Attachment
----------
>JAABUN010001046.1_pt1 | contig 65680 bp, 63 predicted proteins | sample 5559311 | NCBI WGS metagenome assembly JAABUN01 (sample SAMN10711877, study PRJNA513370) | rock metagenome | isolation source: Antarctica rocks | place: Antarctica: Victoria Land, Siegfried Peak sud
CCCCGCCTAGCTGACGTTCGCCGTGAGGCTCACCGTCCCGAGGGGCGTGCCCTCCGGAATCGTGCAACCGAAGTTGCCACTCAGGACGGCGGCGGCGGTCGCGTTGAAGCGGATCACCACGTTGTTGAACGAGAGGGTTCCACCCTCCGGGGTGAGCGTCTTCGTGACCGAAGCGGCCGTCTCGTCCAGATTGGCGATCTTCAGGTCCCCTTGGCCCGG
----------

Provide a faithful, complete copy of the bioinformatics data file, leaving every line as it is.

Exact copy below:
>JAABUN010001046.1_pt1 | contig 65680 bp, 63 predicted proteins | sample 5559311 | NCBI WGS metagenome assembly JAABUN01 (sample SAMN10711877, study PRJNA513370) | rock metagenome | isolation source: Antarctica rocks | place: Antarctica: Victoria Land, Siegfried Peak sud
CCCCGCCTAGCTGACGTTCGCCGTGAGGCTCACCGTCCCGAGGGGCGTGCCCTCCGGAATCGTGCAACCGAAGTTGCCACTCAGGACGGCGGCGGCGGTCGCGTTGAAGCGGATCACCACGTTGTTGAACGAGAGGGTTCCACCCTCCGGGGTGAGCGTCTTCGTGACCGAAGCGGCCGTCTCGTCCAGATTGGCGATCTTCAGGTCCCCTTGGCCCGG